Last year, Saudi National Bank put in some 1.5 billion Swiss francs ($1.5 billion) to acquire a holding just under 10 percent as Credit Suisse looked to raise funding from investors and roll out a new strategy to overcome an array of troubles.
Those include bad bets on hedge funds, repeated shake-ups of its top management and a spying scandal involving Zurich rival UBS.
On Tuesday, Credit Suisse published its annual report for 2022 indicating that managers had identified ‘material weaknesses’ in the bank’s internal control over financial reporting as of the end of last year.
That fanned new doubts about the bank’s ability to weather the recent storm.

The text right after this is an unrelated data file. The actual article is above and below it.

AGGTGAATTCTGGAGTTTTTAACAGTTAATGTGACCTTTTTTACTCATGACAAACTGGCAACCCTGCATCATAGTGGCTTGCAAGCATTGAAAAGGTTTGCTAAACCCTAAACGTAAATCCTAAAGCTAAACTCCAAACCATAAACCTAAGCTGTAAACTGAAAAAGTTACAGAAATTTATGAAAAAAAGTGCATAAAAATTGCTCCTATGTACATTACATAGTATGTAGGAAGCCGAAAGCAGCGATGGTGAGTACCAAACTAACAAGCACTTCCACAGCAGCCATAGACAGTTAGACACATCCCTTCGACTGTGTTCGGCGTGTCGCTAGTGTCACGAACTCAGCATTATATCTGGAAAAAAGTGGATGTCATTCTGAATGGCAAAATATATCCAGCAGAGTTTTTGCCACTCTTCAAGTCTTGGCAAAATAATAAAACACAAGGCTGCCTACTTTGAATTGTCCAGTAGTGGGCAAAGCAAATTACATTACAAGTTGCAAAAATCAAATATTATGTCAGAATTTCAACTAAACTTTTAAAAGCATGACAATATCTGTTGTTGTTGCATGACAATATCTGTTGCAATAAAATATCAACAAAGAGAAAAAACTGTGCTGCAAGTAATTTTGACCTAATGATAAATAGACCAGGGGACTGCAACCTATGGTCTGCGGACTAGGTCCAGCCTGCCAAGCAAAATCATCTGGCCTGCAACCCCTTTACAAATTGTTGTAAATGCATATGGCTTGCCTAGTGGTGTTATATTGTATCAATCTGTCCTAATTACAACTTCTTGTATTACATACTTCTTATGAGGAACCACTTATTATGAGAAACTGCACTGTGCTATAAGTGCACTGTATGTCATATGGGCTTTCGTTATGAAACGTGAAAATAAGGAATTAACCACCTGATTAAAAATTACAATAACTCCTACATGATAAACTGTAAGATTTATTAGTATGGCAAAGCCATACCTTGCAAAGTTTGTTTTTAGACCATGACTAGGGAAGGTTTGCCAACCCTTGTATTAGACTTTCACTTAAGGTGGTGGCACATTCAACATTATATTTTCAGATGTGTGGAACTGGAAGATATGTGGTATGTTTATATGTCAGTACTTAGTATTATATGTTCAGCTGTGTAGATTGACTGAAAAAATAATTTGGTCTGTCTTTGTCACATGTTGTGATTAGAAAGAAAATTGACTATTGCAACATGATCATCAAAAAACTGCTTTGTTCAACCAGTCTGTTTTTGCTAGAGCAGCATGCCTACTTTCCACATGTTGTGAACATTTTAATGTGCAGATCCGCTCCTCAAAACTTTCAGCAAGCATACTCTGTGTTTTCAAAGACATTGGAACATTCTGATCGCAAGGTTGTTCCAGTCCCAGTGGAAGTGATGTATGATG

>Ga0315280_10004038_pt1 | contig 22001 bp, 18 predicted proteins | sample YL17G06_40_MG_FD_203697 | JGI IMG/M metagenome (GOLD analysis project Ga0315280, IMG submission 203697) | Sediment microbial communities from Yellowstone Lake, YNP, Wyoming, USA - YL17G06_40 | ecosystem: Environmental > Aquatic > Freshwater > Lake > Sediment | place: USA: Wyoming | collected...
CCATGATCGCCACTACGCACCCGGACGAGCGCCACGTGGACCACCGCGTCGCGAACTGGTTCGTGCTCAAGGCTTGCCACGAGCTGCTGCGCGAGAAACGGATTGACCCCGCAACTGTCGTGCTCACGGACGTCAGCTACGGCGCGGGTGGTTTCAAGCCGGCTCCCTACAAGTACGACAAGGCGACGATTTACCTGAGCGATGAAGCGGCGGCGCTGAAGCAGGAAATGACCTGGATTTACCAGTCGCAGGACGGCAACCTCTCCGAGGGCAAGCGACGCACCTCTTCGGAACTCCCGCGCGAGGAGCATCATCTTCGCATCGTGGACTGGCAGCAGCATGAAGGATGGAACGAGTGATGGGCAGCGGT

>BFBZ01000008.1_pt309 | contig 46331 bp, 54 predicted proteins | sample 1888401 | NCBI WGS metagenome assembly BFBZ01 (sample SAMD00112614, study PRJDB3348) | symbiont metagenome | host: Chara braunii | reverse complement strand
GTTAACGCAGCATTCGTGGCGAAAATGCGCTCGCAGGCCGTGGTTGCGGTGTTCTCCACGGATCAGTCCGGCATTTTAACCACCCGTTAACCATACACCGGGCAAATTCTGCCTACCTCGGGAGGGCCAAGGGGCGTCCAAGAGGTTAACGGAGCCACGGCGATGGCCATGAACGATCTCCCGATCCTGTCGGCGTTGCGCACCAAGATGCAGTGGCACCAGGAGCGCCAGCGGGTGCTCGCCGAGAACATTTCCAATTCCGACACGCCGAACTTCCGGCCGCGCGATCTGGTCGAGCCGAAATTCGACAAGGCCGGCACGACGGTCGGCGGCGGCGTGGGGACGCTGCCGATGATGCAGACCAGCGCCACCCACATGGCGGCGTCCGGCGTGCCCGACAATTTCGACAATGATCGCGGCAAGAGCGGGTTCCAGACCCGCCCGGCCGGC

Shares of Credit Suisse dropped to a new all-time low on Wednesday after Saudi National Bank said that it would not inject more money into the ailing Swiss bank
Shares of Credit Suisse plunged up to 30 percent, hitting a a new record low for the second day in a row, after the Swiss bank’s largest investor said it could not inject more cash
Al Khudairy said SNB was happy with Credit Suisse’s turnaround plan and did not think it would need more money, but also described his bank’s investment as an opportunistic one that was not time-dependent.
The Saudi bank would exit when proper value to the shares had been acquired, he added.
‘We are happy with the plan, the transformation plan that they have put forward. It is a very strong bank,’ Al Khudairy said on the sidelines of a conference in Riyadh.
‘I don’t think they will need extra money; if you look at their ratios, they’re fine. And they operate under a strong regulatory regime in Switzerland and in other countries.’